Fla. JEAC Ops: 75-11, 88-05, 88-31, 89-19, 92-38, 96-27, 98-32, 00-17, 01-09, and 04-36.

_____________

The Judicial Ethics Advisory Committee is expressly charged with rendering advisory opinions interpreting the application of the Code of Judicial Conduct to specific circumstances confronting or affecting a judge or judicial candidate. Its opinions are advisory to the inquiring party, to the Judicial Qualifications Commission and to the judiciary at large. Conduct that is consistent with an advisory opinion issued by the Committee may be evidence of good faith on the part of the judge, but the Judicial Qualifications Commission is not bound by the interpretive opinions by the Committee. Petition of the Committee on Standards of Conduct Governing Judges, 698 So.2d 834 (Fla. 1997). However, in reviewing the recommendations of the Judicial Qualification Commission for discipline, the Florida Supreme Court will consider conduct in accordance with a Committee opinion as evidence of good faith. Id.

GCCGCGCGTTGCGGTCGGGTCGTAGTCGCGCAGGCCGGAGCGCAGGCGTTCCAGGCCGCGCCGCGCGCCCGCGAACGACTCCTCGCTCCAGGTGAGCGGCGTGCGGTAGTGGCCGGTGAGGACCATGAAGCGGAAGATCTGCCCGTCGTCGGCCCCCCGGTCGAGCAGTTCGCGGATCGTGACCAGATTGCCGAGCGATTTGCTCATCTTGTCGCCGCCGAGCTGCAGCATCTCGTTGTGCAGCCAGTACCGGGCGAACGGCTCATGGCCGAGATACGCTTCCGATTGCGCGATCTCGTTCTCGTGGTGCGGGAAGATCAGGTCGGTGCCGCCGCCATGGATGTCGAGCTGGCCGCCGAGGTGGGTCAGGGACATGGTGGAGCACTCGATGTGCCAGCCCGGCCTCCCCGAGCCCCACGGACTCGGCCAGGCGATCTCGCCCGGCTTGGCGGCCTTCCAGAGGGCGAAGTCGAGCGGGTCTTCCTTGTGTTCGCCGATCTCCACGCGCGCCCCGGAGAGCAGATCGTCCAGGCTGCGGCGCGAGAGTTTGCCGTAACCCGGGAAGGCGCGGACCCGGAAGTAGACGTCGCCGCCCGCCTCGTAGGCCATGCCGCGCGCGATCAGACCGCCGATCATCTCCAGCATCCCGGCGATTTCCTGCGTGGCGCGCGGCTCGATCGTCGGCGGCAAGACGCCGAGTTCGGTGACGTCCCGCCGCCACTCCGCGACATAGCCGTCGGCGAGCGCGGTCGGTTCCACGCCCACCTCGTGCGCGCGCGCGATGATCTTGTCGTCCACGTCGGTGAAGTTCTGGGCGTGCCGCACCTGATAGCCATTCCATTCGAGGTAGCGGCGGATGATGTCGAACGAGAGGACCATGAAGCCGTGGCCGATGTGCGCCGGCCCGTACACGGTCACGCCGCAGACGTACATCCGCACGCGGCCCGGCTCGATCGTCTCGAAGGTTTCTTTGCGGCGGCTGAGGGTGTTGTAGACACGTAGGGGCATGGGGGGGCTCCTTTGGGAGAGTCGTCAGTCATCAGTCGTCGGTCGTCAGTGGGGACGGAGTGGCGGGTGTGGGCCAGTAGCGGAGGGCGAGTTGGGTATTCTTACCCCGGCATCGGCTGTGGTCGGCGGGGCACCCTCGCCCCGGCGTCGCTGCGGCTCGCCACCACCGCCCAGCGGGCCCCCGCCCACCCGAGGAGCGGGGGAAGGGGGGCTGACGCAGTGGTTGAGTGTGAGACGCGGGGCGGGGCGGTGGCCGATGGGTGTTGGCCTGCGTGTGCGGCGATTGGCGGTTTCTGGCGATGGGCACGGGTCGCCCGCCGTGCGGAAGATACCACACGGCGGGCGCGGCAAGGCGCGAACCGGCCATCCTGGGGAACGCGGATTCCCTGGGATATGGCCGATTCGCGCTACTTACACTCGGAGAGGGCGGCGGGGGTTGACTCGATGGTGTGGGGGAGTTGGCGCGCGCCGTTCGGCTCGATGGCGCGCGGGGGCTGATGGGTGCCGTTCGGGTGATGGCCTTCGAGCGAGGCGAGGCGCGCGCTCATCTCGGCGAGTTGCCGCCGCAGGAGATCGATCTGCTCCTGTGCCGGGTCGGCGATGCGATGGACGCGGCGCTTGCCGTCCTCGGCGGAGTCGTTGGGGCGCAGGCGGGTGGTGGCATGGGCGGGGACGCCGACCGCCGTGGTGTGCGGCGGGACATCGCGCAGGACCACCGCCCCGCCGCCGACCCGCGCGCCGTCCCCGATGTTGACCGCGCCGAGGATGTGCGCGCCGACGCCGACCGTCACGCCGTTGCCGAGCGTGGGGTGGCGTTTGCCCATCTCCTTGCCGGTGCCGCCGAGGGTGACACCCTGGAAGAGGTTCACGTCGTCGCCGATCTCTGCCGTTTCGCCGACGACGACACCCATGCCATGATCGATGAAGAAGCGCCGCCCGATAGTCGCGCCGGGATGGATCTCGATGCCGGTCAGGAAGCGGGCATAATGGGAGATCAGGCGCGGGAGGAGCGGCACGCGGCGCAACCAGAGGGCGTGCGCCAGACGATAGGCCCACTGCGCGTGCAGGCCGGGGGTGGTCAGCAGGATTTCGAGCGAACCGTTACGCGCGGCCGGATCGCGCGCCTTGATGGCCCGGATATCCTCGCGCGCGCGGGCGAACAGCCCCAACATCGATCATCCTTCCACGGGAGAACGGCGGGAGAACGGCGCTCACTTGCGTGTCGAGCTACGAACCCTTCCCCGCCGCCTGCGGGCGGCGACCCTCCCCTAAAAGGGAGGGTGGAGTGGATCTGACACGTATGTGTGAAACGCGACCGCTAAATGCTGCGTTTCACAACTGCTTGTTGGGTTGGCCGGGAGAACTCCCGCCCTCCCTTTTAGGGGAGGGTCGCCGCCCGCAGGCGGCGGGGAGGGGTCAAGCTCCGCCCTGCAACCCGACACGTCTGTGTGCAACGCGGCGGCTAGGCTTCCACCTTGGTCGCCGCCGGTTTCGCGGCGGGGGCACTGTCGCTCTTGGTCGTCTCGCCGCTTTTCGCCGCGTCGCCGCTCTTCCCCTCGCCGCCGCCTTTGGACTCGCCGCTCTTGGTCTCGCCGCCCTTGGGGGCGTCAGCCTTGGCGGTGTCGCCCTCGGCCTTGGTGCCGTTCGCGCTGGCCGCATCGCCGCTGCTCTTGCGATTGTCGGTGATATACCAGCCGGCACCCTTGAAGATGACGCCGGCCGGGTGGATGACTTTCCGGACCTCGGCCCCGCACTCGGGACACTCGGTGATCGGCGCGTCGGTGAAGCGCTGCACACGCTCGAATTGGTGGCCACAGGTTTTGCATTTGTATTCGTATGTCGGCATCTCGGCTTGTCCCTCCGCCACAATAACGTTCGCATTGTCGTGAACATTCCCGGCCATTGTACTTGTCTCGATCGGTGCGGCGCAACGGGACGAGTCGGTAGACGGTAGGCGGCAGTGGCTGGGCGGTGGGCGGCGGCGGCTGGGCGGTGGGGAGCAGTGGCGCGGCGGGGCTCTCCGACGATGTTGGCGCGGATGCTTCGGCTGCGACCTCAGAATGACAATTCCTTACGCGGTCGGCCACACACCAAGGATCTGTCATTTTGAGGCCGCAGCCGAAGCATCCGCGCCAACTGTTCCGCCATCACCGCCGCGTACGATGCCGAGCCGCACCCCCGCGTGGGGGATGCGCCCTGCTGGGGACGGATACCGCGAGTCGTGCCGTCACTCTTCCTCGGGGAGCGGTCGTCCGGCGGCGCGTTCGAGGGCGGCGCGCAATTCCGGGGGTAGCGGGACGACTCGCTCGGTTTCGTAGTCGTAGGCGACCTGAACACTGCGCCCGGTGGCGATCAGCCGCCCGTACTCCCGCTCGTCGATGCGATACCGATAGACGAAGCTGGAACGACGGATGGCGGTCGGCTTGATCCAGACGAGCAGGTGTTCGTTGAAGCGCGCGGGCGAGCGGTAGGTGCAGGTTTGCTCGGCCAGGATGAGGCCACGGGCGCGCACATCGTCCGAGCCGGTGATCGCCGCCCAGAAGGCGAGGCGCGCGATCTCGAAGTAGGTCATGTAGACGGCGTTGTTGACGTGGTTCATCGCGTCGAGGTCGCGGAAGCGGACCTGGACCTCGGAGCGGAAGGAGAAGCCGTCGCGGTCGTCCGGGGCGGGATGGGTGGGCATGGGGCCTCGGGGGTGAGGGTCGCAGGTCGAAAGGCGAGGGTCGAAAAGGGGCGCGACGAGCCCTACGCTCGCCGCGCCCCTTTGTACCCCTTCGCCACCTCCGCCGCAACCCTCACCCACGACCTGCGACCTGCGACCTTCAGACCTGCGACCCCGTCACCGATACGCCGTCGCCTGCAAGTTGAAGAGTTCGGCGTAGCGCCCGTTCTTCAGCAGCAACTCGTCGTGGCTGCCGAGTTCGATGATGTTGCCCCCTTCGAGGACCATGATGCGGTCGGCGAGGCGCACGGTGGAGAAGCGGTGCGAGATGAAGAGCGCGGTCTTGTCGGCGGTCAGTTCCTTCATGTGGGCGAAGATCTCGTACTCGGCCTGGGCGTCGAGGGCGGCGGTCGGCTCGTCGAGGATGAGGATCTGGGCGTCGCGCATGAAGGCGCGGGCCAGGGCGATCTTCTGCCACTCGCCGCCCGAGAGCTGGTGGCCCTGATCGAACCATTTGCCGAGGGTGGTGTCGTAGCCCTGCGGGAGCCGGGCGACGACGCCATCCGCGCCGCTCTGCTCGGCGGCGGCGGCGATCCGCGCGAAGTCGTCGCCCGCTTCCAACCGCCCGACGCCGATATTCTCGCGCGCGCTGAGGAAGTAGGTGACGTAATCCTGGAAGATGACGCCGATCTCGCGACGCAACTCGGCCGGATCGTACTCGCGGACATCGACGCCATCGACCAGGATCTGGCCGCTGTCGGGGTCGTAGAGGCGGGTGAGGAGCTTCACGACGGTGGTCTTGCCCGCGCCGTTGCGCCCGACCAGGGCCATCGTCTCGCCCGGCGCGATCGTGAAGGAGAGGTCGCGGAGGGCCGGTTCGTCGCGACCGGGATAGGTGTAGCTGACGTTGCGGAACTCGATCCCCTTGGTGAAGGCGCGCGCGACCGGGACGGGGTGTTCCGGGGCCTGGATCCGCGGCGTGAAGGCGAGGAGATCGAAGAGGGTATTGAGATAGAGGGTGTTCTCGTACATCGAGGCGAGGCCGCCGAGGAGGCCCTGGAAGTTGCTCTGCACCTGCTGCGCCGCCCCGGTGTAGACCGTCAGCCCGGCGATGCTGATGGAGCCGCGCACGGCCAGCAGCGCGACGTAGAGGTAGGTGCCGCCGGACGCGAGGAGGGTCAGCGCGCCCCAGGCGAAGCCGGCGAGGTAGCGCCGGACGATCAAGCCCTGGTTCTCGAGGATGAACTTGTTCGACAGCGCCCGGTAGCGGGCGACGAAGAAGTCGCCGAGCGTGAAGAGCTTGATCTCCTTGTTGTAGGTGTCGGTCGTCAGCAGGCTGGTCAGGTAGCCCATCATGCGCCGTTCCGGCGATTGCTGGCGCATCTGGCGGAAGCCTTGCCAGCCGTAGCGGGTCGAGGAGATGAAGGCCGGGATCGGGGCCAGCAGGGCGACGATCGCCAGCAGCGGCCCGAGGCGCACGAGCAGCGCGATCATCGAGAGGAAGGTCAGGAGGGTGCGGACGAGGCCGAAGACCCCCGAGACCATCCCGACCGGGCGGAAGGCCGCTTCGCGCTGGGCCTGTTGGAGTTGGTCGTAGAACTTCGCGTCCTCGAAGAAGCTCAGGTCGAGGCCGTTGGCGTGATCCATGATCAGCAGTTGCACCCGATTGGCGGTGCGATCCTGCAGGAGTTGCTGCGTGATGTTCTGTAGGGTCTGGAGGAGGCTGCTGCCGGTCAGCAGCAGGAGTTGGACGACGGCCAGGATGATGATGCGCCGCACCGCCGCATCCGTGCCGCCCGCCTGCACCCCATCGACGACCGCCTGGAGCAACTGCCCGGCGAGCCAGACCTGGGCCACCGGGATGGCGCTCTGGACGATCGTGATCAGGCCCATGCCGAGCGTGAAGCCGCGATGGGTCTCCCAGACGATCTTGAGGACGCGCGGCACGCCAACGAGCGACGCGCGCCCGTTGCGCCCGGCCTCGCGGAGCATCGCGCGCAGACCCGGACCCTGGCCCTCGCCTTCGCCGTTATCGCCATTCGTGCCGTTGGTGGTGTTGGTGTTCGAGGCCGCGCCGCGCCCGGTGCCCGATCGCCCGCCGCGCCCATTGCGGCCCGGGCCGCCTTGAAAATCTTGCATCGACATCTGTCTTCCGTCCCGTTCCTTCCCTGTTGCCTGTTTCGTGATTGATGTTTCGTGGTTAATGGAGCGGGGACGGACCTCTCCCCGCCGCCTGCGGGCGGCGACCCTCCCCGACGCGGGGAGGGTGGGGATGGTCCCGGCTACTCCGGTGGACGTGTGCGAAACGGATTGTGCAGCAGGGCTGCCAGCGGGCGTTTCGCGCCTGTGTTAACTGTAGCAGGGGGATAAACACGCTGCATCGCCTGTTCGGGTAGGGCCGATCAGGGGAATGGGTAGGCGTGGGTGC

For further information, contact Judge Richard R. Townsend, Acting Chair, Judicial Ethics Advisory Committee, Post Office Box 1018, Green Cove Springs, Florida 32043.

Participating Members:
Judge Robert Benton, Judge Karen Cole, Judge Lisa Davidson, Judge Melanie May, Judge Michael Raiden, Judge Jose Rodriguez, Judge McFerrin Smith, III, Judge Emerson R. Thompson, Jr. Judge Richard R. Townsend, Judge Dorothy Vacccaro, Ervin Gonzalez, Esquire, and Marjorie Gadarian Graham, Esquire.


Copies furnished to:
Justice Peggy Quince
Thomas D. Hall, Clerk of Supreme Court
All Committee Members
Executive Director of the J.Q.C.
Office of the State Courts Administrator
(Name of inquiring judge deleted from this copy)